If you have a high fear of failure, you may be choosing tasks at which you are either certain to fail or certain to succeed. That is, if you're throwing rings at a peg, you will either stand so close that you can just lean over and lay down the rings, or you will stand so far back nobody will laugh at you when you miss the target.
There exists, Kelsey argues, a dichotomy between those who fear failure and those who don't. Most self-help books are aimed at the latter, because this phenomenon is so poorly understood. Which is why most of these books don't help any of those who feel inclined to read them.
Those with High Fear of Failure (High FF's) must recognize their disability, then accept it for what it is, and finally plan for how to achieve great things despite of it -- or perhaps with its aid.
In fact, when doing it right, High FF's may have better chances of becoming extraordinary leaders and successful entrepreneurs than others.
Kelsey's book is both personal, instructional and philosophical. Chances are high you will recognize yourself in his anecdotes, and find inspiration in his advise.
Whatever you think of Michael Moore's movies, you can't say the guy hasn't lived an interesting life. Listening in on his very personal anecdotes about everything from protesting Reagan at a SS soldier memorial in Bitburg, Germany; to receiving death threats after his memorable reception speech at the Oscar's in 2003, is truly an illuminating experience.
Growing up in Flint, Michigan, and experiencing the senseless business policies exerted upon the population by General Motors throughout the later half of the last century, Moore's heart lies firmly with the working class, and he seems always to be on a mission to speak their voice. Yet, this book is about Michael's voice.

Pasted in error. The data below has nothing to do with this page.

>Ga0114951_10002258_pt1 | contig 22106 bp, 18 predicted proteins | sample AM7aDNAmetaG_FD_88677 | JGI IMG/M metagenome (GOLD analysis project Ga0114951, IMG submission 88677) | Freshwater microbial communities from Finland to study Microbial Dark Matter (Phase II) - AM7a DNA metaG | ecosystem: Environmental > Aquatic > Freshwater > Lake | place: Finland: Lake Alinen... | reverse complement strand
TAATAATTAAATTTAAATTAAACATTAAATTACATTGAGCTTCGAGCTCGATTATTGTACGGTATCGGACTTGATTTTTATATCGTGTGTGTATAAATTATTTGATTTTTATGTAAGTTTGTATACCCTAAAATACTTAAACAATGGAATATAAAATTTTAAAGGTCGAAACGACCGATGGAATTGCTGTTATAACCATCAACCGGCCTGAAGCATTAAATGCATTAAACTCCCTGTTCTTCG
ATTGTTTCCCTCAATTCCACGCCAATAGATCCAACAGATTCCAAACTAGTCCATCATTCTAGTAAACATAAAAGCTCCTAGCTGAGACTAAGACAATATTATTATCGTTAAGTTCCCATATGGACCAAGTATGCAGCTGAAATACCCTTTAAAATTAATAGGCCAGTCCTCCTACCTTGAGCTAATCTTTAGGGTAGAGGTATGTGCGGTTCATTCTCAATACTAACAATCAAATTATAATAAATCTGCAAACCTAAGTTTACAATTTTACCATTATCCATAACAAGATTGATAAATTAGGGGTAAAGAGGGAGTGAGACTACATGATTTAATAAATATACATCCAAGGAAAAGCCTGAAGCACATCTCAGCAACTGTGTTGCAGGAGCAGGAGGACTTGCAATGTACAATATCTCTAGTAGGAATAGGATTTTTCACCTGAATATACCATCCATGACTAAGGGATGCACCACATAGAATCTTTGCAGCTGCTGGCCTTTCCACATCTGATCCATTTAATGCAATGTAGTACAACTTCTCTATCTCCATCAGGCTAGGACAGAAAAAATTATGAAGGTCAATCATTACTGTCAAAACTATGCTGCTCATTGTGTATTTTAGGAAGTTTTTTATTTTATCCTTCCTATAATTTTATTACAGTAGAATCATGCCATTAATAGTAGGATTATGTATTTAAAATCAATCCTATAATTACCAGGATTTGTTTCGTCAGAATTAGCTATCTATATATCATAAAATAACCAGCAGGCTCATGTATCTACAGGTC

Here Comes Trouble is organized into self-contained stories, ranging from starting up the Flint Voice newspaper in response to the established local news outlet being in the hands of GM, to personal conversations with a Roman Catholic bishop to the making of his first film Roger and Me.
Moore's ability to capture an audience easily transfers to a biographical format, due to his share willingness to expose his vulnerability. His insecurity, shyness and self-conscious affliction makes for a bumpy ride. As Moore himself admits, he is innately pessimistic about pretty much everything, even when he experiences success.
The pessimistic attitude mirrors Moore's gloomy character known from his documentary films, and his huge capacity for self-irony adds another dimension to whatever picture you may already have drawn from his political agenda.
Moore's films are centered on issues he cares about; this book is more about himself than anything else.
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